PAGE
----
What is a Christening?
We know that christenings are religious events that take part in a church. A christening is actually the same thing as a baptism.
Typically there is a church service held by the vicar, followed by the child being blessed over a font using some sacred water. Often christenings take place within the same main weekly Sunday service.
Parents and Godparents read out small sections of a service sheet together throughout the christening service. Usually boys have two Godfathers and one Godmother, whilst girls have two Godmothers and one Godfather.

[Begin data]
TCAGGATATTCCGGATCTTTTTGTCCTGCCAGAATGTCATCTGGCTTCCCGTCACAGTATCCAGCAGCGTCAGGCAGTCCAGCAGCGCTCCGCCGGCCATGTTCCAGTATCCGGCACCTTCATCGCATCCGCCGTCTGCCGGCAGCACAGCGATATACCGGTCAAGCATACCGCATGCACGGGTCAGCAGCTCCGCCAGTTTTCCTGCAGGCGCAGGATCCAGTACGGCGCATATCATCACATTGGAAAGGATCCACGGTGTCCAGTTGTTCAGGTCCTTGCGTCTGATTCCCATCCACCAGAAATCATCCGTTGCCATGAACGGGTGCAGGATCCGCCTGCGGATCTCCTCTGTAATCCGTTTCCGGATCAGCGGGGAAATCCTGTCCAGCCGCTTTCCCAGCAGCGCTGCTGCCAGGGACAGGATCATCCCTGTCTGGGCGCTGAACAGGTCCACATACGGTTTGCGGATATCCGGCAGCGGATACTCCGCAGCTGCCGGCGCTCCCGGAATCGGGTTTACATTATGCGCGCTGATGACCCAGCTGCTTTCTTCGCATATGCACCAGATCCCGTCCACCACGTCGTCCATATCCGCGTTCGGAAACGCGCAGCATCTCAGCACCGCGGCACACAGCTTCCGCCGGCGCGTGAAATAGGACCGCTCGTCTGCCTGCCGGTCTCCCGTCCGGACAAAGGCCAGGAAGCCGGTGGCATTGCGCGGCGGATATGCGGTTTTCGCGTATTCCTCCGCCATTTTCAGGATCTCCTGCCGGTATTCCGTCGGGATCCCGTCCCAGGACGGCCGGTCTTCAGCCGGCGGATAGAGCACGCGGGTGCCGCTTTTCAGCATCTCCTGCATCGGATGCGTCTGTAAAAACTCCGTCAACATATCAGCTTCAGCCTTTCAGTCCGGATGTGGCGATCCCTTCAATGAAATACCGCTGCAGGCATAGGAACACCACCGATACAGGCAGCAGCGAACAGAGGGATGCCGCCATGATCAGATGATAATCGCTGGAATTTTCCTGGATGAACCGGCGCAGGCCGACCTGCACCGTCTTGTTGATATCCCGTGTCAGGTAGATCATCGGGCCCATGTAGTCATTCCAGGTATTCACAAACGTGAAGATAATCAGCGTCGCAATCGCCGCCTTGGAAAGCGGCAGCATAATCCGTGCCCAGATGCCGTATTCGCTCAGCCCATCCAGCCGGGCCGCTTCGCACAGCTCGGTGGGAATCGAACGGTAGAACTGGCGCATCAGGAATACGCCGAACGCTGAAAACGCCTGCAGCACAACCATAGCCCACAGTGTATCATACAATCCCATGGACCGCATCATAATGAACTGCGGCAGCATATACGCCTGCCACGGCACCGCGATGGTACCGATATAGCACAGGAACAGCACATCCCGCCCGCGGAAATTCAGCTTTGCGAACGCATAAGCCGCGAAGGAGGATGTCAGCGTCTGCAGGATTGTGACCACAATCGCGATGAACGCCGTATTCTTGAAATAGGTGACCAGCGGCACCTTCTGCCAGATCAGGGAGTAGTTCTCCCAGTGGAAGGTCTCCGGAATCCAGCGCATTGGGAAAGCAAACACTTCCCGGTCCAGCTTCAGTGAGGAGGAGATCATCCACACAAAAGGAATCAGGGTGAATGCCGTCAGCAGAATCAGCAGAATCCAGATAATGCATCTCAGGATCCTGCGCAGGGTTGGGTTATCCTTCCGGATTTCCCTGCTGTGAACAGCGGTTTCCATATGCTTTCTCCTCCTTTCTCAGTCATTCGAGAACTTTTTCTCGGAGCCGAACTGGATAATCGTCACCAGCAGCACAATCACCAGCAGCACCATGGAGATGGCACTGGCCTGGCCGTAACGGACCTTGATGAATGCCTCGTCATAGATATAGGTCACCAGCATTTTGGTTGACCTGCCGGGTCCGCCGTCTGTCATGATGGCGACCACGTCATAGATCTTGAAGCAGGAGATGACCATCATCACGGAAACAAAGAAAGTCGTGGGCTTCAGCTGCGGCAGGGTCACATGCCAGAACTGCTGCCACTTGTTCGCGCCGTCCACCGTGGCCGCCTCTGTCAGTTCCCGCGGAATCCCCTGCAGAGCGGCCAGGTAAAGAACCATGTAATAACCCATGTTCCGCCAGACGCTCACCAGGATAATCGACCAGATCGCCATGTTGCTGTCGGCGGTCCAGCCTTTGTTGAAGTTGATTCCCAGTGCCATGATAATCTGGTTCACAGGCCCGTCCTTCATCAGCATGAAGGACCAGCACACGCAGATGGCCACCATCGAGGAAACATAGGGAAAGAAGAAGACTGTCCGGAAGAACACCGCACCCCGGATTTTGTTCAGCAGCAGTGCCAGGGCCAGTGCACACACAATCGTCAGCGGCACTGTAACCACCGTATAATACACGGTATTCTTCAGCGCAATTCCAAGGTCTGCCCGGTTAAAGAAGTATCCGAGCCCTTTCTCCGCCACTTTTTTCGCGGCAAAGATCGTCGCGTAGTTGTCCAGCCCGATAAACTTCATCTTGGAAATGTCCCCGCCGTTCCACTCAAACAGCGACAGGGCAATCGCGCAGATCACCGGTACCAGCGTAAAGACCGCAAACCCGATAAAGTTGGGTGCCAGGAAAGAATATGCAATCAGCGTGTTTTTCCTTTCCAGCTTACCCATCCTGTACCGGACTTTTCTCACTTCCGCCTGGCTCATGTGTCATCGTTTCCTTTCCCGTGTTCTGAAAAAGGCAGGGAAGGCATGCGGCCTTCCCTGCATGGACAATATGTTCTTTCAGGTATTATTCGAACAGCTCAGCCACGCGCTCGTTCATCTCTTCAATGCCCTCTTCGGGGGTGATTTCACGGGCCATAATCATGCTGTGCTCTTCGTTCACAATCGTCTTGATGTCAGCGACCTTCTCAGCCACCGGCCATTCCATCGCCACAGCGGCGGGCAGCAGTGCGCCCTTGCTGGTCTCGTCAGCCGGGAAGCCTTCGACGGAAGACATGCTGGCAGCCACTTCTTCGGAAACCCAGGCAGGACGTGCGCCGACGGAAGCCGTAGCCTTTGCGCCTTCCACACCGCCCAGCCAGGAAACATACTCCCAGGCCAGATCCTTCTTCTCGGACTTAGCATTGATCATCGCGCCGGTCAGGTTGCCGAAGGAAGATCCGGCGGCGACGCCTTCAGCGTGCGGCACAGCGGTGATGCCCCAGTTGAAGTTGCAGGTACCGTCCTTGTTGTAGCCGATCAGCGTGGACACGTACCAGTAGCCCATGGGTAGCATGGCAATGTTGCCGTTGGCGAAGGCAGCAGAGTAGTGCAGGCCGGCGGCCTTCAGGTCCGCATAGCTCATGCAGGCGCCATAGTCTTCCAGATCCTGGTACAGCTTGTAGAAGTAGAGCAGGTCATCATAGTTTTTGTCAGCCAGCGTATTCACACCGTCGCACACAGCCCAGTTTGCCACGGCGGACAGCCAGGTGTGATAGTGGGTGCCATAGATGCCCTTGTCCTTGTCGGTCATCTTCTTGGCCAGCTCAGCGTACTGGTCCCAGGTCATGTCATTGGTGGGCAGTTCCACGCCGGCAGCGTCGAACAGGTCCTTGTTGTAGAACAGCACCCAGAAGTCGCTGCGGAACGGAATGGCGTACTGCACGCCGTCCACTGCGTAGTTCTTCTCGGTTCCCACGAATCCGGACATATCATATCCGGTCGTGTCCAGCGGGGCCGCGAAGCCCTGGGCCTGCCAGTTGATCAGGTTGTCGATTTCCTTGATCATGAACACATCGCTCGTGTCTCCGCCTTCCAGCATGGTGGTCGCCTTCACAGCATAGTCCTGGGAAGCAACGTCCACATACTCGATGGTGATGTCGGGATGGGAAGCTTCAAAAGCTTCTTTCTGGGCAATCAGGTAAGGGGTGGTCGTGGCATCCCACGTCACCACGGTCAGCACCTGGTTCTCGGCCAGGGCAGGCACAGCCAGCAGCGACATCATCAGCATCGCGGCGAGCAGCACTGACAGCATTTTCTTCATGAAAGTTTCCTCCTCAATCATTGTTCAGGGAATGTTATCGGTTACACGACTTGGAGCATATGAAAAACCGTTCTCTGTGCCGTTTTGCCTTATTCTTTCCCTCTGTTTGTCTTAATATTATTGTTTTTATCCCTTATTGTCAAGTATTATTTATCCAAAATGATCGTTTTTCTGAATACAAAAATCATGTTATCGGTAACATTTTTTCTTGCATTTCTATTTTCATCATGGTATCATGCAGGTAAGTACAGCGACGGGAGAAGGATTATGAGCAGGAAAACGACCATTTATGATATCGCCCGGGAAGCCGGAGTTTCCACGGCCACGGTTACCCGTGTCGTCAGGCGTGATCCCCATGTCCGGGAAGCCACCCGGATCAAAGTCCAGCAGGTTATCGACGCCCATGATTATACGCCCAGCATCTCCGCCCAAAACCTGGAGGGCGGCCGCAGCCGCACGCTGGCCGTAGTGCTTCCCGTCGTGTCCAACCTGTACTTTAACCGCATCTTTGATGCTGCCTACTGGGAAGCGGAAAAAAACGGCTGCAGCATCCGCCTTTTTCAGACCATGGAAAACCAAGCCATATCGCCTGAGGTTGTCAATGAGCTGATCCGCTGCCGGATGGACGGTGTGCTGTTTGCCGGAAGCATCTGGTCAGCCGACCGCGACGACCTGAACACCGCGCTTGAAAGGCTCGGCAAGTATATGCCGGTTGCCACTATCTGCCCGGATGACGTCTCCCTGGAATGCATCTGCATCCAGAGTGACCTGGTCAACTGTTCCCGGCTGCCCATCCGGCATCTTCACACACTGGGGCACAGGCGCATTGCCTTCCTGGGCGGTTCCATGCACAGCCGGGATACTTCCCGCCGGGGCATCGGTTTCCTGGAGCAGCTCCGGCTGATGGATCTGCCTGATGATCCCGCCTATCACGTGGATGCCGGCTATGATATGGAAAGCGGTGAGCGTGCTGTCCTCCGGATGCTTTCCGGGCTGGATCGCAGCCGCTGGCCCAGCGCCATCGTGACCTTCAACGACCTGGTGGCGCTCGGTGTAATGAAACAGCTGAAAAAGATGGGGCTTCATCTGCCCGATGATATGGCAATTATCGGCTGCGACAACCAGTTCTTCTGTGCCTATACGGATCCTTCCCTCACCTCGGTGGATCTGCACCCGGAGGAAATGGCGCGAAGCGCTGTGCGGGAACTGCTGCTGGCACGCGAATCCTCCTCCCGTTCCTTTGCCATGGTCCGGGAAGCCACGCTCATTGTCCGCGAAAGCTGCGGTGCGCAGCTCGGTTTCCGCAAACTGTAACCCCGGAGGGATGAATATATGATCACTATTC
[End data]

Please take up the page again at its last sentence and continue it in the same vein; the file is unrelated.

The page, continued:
The christening service itself is usually short and lasts around 20 minutes. Afterwards there is usually a gathering of family and friends for food and drinks at a home or venue.
The religious meaning of a christening
The original meaning of a christening is to erase the child’s original sin and for them to become a fully pledged child of God.
It also signifies the child officially becoming a part of the church and Christian faith. Chosen Godparents are said to have a duty in raising the child to believe in the church commandments, and also to guide them as they grow up.
The pouring of the water over the forehead at the font signifies the cleaning of sin, and is followed by the formal naming of the child.
Why do people have a Christening?
Some of the reasons are:
- For faith and religious reasons
- It is something nice to do for the child and is like a party in their honour
- It is a great way of getting all of the family together and create memories